All of Hearthstone’s decks are built around classes lifted directly from World of Warcraft, and whether it’s the Priest who packs a healing ability, or the Mage who can toss damage, they’ll feel instantly familiar to WoW players. There are familiar spells, like Frostbolt for the Mage, and familiar characters, like Finkle Einhorn. Even the backdrops the game is played on are WoW-themed, with interactive bits that you can click on, like ringing gongs or lighting fires.

Not only does it feel familiar, but Blizzard is doubling down on getting WoW players interested in the game by offering up rewards in its flagship MMO to players of Hearthstone. For example, winning three games in Hearthstone will net you the Hearthsteed in WoW, a unique mount only obtainable through the CCG. Blizzard is obviously betting that it can retain those crossover players once they get them in the door.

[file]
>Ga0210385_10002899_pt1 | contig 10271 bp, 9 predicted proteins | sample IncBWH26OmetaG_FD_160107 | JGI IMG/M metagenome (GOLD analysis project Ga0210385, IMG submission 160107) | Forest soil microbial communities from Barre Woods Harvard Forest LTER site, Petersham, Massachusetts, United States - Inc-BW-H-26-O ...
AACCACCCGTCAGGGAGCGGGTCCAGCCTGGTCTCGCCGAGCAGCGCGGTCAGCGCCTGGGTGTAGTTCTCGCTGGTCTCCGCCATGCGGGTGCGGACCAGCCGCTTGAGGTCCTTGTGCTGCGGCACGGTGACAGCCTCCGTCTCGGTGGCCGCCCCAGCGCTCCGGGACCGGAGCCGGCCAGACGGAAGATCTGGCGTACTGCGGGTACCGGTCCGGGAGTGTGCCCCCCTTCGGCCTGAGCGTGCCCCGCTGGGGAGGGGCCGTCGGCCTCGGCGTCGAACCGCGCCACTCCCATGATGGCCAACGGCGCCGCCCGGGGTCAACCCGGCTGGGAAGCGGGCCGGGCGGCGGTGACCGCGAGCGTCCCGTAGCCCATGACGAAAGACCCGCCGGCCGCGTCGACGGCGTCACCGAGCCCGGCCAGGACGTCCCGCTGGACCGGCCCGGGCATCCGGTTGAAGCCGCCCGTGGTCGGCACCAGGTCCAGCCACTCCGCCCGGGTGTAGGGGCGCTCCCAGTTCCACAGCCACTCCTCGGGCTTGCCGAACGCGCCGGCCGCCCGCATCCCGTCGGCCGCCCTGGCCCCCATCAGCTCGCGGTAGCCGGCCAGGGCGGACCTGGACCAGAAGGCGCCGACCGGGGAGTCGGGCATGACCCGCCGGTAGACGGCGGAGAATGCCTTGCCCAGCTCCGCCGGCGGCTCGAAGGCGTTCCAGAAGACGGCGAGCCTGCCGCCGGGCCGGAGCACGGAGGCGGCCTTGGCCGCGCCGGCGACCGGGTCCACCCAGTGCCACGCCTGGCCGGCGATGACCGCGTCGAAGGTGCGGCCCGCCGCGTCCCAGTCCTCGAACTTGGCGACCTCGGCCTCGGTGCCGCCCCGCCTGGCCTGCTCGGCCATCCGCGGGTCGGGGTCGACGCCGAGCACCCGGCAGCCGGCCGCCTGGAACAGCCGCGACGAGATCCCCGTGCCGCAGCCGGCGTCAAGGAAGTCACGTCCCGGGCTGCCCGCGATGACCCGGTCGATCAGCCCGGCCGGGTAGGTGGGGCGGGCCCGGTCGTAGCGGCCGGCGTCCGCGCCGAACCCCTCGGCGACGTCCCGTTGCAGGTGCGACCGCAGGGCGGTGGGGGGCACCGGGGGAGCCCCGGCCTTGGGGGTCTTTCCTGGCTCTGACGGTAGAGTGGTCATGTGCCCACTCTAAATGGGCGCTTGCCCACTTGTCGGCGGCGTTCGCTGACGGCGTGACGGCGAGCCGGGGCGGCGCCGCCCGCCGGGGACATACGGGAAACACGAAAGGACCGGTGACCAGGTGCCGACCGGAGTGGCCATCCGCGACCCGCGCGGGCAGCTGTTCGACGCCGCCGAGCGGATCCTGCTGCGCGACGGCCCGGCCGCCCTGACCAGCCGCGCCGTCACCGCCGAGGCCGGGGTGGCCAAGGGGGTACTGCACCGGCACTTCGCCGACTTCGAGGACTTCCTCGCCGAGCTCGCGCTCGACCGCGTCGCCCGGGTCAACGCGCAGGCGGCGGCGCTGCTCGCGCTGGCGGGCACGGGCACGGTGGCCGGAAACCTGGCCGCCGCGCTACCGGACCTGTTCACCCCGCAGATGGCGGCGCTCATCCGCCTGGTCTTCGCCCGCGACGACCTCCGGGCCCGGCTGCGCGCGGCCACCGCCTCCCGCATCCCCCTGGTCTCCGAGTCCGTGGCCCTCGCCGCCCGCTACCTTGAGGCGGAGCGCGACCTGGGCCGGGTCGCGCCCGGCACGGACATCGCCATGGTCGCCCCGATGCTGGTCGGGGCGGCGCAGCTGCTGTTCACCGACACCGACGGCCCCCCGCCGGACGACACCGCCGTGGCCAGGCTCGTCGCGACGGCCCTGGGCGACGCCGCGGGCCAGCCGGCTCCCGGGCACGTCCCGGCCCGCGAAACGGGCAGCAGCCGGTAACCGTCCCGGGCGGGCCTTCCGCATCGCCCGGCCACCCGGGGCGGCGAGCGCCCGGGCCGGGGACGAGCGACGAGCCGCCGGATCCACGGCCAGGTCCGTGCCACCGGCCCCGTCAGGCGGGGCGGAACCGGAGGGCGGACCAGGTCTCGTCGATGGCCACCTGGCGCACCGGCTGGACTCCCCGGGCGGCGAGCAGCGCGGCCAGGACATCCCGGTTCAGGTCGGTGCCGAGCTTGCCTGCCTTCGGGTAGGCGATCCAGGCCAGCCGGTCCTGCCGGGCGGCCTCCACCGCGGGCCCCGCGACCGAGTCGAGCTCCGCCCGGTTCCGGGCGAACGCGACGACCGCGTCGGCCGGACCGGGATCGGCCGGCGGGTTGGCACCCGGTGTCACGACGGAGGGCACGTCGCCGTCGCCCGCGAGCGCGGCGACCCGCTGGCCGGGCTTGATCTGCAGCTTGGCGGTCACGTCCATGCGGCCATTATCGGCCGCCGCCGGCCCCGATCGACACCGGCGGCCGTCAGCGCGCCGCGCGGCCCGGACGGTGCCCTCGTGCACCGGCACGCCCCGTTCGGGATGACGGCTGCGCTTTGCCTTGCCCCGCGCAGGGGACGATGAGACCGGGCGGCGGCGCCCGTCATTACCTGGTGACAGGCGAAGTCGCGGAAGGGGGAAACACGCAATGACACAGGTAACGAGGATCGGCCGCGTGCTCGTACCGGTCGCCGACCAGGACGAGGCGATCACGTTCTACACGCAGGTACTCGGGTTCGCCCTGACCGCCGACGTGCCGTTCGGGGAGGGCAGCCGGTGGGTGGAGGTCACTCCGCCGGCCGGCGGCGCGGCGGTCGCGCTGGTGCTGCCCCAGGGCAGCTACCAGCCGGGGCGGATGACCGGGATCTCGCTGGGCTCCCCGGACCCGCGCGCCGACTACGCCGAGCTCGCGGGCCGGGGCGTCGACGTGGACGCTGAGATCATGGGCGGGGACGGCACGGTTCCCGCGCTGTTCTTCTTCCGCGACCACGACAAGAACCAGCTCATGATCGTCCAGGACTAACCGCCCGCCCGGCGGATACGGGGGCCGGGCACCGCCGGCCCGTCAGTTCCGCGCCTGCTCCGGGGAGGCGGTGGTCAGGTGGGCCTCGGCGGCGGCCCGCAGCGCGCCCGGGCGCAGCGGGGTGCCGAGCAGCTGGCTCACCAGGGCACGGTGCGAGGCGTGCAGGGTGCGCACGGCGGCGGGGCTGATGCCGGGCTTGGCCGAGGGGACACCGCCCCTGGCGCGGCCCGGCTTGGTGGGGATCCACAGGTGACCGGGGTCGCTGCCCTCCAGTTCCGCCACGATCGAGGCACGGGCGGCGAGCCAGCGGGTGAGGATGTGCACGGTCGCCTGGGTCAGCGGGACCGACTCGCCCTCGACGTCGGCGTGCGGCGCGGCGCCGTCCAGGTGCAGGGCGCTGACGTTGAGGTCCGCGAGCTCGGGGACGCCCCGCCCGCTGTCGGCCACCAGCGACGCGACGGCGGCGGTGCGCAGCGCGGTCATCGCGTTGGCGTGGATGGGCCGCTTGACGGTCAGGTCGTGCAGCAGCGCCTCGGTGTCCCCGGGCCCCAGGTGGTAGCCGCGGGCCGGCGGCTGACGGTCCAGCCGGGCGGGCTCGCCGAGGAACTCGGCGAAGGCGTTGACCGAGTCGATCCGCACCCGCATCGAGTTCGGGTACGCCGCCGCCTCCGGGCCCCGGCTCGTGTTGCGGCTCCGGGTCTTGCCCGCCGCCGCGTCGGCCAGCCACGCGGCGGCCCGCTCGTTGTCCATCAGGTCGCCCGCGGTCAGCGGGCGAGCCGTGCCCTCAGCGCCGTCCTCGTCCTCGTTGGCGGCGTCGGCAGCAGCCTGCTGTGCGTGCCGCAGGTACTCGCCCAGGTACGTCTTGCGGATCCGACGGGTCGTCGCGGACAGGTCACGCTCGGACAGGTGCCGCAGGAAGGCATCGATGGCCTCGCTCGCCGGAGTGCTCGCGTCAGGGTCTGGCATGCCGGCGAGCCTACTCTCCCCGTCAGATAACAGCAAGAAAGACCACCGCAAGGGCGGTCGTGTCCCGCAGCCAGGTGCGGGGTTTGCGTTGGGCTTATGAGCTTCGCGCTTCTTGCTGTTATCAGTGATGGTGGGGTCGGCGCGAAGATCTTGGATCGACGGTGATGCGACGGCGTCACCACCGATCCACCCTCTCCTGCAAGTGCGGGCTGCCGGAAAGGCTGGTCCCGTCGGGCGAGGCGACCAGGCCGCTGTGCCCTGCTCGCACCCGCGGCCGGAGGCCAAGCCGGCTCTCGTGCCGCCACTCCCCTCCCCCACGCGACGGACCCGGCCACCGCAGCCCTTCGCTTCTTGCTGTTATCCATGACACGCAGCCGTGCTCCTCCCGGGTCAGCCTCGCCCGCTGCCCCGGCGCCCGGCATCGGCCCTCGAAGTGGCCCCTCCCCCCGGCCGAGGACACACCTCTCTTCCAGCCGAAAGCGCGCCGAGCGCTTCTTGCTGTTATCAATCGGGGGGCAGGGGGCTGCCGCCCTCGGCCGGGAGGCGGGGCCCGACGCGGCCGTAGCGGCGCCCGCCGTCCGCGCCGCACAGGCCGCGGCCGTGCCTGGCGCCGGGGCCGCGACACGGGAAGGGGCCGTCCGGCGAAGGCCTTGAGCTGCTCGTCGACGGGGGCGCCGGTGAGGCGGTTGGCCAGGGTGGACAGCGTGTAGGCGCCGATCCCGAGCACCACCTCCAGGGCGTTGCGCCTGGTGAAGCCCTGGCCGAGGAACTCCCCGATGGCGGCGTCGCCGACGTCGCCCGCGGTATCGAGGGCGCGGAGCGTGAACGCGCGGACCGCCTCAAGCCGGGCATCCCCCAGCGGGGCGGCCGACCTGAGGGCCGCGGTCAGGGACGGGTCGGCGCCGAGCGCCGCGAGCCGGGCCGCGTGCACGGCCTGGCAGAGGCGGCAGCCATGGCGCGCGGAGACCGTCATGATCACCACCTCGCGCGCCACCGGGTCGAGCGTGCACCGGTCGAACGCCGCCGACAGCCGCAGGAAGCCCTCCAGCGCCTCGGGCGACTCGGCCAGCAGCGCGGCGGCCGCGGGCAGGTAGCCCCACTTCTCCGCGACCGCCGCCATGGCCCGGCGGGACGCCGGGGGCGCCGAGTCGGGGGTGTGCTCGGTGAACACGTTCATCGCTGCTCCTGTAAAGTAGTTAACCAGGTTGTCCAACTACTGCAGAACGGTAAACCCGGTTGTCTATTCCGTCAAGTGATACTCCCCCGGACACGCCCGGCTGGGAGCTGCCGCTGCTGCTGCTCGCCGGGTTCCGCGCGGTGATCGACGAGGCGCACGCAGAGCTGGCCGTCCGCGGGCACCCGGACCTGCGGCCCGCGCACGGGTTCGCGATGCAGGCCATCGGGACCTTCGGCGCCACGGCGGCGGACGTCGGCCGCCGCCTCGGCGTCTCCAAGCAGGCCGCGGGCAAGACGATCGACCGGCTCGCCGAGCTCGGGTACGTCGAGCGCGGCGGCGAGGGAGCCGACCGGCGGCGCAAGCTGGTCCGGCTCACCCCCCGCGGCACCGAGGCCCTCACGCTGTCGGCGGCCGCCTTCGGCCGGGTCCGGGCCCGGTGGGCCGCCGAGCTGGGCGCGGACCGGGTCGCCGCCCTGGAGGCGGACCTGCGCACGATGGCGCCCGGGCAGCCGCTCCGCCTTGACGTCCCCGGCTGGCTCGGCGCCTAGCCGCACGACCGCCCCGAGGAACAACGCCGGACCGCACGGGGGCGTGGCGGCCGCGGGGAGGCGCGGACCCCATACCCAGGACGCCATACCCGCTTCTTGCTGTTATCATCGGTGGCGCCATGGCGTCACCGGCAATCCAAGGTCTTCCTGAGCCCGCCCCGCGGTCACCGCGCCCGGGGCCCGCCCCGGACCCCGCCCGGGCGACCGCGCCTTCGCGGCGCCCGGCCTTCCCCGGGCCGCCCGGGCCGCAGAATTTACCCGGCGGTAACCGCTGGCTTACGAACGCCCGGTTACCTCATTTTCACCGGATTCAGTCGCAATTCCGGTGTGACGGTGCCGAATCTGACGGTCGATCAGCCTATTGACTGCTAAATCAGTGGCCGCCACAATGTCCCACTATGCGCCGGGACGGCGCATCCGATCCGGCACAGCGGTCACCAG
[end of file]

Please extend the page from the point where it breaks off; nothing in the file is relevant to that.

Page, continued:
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3 Comments on Hearthstone Review: Dealing a Winning Hand


On March 25, 2014 at 3:16 pm

I must’ve bought less than 5% of my card collection. 1 pack was for the beta golden collectible as thanks for testing and then I bought one more arena run when I had a cold and felt sorry for myself. Got 4 legendaries, all the blues and a good chunk of the purples. You can get by spending 0 money on Hearthstone if you want to so not quite sure what you mean by “Not really free”.


On March 25, 2014 at 6:48 pm